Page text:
Increasing Access to Pediatric Rheumatologists
My family recently traveled to Washington D.C. to attend the 2014 Arthritis Foundation Advocacy Summit. My primary role at the summit was to ask my Members of Congress to support H.R. 460: The Patients Access to Treatments Act, which would make vital biological medications more accessible and affordable for those of us living with RA and other diseases. This is an issue that has affected me personally, so I shared my story with the offices of my Members of Congress and asked for their support.
However, there was another important advocacy goal of this year’s summit: H.R. 1827: The Pediatric Subspecialty and Mental Health Workforce Reauthorization Act of 2013. While the title of the Act certainly sounds like a mouthful, in reality the result of the law would be pretty simple. If passed, a student loan repayment program would be created for medical students who chose to continue their study in order to practice in the subspecialty of pediatric rheumatology. Pediatric rheumatologists are doctors who are specially trained to take care of children growing up with arthritis.
Why is this bill so important? Because there are 300,000 kids in the United States growing up with arthritis – but only 250 board-certified pediatric rheumatologists to care for all of them. In fact, there are eleven states in the United States that have zero pediatric rheumatologists (Alaska, Idaho, Nevada, New Hampshire, North Dakota, Maine, Montana, Oklahoma, South Dakota, West Virginia, and Wyoming). Children living in these states must travel out of state to receive care from a pediatric rheumatologist. If out of state travel is not possible for their families, these children must make do with seeing pediatricians, who are generally not adequately trained to care for children with juvenile arthritis, or they must visit adult rheumatologists, who are not trained to deal with pediatric issues, such as stunted bone growth.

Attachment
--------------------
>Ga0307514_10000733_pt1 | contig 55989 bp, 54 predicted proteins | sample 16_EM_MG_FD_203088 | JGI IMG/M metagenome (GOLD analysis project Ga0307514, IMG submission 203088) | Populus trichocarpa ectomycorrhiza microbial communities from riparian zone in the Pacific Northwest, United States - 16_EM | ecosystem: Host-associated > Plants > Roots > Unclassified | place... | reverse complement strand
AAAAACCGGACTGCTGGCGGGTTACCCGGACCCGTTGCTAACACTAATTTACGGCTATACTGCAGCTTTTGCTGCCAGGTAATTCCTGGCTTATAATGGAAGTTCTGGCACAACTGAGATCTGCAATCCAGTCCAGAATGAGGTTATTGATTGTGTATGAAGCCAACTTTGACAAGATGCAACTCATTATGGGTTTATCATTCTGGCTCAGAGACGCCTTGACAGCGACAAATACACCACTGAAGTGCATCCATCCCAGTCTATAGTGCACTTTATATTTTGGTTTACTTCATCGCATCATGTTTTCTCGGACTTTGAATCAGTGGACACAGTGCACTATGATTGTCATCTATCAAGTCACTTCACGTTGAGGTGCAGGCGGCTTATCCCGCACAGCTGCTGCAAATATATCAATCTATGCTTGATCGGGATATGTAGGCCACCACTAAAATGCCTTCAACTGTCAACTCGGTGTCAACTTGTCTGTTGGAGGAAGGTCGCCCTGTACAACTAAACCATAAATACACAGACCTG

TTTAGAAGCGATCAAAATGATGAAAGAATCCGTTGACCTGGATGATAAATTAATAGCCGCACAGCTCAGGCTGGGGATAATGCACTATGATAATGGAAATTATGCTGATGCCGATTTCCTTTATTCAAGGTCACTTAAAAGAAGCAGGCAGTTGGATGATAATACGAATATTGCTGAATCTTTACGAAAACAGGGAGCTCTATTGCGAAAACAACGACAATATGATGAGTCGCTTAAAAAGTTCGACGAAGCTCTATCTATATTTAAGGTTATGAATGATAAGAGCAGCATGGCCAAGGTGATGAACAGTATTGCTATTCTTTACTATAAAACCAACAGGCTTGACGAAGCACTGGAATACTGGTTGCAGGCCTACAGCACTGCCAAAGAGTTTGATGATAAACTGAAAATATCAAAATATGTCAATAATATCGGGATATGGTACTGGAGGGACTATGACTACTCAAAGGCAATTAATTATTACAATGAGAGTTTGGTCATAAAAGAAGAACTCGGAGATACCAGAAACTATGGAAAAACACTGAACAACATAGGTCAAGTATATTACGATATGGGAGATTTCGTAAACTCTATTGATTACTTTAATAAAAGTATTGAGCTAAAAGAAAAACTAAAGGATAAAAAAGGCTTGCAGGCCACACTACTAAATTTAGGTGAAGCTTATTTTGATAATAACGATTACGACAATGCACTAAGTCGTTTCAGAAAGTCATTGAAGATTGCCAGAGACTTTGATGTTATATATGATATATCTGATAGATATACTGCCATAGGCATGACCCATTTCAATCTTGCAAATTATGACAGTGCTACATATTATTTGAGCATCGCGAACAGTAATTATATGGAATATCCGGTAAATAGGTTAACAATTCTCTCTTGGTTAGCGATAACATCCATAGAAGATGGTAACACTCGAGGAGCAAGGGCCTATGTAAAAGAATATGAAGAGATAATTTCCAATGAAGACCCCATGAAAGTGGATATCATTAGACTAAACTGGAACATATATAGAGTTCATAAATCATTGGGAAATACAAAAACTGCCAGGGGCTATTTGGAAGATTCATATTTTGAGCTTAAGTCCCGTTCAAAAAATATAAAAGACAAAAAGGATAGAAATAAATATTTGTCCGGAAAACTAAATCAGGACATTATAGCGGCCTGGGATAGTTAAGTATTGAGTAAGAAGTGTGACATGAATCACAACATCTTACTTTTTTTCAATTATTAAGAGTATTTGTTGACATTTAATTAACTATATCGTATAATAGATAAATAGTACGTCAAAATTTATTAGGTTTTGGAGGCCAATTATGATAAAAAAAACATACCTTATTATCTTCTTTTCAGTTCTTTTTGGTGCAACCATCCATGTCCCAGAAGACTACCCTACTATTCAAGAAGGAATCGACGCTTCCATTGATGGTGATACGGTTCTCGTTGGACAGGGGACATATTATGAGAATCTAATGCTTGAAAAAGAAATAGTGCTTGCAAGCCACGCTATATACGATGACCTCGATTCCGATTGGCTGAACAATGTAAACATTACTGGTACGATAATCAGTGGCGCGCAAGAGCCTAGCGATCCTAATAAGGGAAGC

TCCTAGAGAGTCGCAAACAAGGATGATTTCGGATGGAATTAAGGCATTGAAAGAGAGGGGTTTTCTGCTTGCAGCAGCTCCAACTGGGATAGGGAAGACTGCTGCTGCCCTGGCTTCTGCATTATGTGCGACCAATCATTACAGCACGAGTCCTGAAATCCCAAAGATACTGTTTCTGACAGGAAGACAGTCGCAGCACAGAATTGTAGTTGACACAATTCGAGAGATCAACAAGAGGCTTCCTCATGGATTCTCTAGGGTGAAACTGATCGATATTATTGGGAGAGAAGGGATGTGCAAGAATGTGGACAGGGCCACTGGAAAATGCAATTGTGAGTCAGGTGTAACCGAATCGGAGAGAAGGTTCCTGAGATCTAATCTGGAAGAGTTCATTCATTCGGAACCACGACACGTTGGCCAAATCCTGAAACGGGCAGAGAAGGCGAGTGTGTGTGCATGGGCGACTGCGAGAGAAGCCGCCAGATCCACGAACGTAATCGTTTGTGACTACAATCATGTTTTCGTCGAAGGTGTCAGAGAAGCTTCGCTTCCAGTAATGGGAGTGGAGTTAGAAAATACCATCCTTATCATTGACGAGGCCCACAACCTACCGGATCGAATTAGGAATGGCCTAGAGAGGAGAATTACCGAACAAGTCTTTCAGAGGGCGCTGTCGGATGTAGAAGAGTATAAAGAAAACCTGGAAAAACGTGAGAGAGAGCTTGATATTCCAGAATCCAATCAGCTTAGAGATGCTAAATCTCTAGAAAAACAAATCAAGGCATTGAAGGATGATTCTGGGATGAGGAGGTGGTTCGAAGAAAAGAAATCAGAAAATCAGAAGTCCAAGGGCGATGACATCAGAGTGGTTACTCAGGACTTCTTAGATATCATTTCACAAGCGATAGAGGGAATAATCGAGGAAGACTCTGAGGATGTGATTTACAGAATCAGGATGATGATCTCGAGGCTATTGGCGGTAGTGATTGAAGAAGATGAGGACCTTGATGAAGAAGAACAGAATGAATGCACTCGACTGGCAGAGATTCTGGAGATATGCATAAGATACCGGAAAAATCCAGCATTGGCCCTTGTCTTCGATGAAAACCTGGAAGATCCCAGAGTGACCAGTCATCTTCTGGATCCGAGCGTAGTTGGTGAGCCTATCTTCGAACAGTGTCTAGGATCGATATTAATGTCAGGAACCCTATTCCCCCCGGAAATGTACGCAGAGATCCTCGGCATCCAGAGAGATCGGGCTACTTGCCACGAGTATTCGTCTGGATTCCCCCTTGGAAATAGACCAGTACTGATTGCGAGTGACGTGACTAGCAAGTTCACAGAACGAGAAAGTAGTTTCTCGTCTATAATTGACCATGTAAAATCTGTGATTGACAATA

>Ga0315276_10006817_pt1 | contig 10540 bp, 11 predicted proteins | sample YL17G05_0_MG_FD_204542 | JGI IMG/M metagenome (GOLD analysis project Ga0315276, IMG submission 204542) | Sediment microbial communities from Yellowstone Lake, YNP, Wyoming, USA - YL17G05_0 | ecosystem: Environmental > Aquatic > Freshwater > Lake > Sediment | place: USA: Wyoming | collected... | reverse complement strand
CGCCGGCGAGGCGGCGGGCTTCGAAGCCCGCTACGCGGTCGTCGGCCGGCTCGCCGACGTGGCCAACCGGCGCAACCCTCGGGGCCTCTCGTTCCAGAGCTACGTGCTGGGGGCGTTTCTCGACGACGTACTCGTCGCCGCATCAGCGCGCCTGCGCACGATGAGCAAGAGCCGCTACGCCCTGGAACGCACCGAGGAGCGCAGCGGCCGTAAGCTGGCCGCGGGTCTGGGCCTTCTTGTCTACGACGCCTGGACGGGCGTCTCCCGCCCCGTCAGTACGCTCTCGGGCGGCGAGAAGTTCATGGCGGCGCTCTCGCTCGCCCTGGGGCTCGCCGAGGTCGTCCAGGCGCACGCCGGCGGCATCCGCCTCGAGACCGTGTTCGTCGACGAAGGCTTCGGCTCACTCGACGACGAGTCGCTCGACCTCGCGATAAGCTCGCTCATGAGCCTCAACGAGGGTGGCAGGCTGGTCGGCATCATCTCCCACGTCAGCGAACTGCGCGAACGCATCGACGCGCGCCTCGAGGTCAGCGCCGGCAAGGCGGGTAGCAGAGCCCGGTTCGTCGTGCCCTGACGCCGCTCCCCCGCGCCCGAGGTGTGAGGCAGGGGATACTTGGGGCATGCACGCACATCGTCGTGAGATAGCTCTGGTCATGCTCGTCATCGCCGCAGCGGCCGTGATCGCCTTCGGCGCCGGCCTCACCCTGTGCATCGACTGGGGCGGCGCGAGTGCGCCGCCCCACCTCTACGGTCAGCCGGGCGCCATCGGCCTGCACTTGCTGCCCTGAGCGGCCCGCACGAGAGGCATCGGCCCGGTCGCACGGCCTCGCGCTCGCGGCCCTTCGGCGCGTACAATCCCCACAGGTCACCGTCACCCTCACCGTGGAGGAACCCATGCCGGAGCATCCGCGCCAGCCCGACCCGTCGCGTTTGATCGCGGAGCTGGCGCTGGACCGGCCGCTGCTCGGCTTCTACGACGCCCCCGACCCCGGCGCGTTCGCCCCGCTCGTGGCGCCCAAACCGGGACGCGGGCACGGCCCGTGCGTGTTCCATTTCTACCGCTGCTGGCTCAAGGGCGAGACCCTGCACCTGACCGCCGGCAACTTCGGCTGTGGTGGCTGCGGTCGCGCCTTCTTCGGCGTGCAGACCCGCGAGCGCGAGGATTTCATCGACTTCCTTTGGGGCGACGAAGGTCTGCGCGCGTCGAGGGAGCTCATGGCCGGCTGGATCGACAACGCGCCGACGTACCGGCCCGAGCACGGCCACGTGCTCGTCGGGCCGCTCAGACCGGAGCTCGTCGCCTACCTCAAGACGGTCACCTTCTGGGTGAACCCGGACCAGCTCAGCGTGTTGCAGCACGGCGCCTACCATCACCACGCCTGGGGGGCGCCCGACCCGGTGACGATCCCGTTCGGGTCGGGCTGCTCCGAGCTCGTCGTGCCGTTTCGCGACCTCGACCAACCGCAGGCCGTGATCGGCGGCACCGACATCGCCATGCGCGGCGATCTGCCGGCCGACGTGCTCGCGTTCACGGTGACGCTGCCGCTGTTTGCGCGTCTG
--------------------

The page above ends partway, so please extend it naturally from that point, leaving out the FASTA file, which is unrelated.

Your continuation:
And even though there are thirty-nine states with at least one practicing pediatric rheumatologist, that doesn’t mean there is enough care to go around. For example, in my home state of Colorado there are nearly 4,600 kids growing up with arthritis – but there are only two pediatric rheumatologists. One of these doctors is a wonderful man who I know personally. He even runs a summer camp for kids with JA so they can learn about their conditions and meet other kids in similar situations. However, this doctor is likely to retire in the relatively near future, leaving a lot of kids in my home state without access to the care they need to grow and thrive.
Unfortunately, most medical students do not become specialists in the field of pediatric rheumatology. For one thing, it takes several extra years of study after already taking the time to specialize in pediatrics. And, for doctors that do continue past pediatrics to pediatric rheumatology, the sad truth is that they often get paid less than ordinary pediatricians. Which means that there is no incentive to incur additional student debt to continue on to the pediatric rheumatology specialty. H.R. 1827 is an attempt to incentive medical students to continue their study in order to fill this much needed gap in care for our kids with arthritis.
Here’s How You Can Help!
If this story sounds familiar to you or to someone you know and love, you can help!! Especially if you live in one of the states with zero pediatric rheumatologists!! Call or write or visit your members of Congress and ask them to support H.R. 1827: The Pediatric Subspecialty and Mental Health Workforce Reauthorization Act of 2013. Share your personal story so your representative can learn how this issue affects his or her constituents.
If you aren’t sure who your members of Congress are:
- Visit Senate.gov to find your two Senators by looking up the state you live in
- Visit House.gov and input your ZIP code to find the Representative for the district you live in.
Your representatives should care about what you have to say – after all you are responsible for electing them! And they should especially care about your concerns this year because it is an election year! So tell them what is important to you! And if you find out that your representative already supports H.R. 1827 be sure to thank them!
On a scale of 1(low) to 5(high), how difficult is it for you to talk about having RA?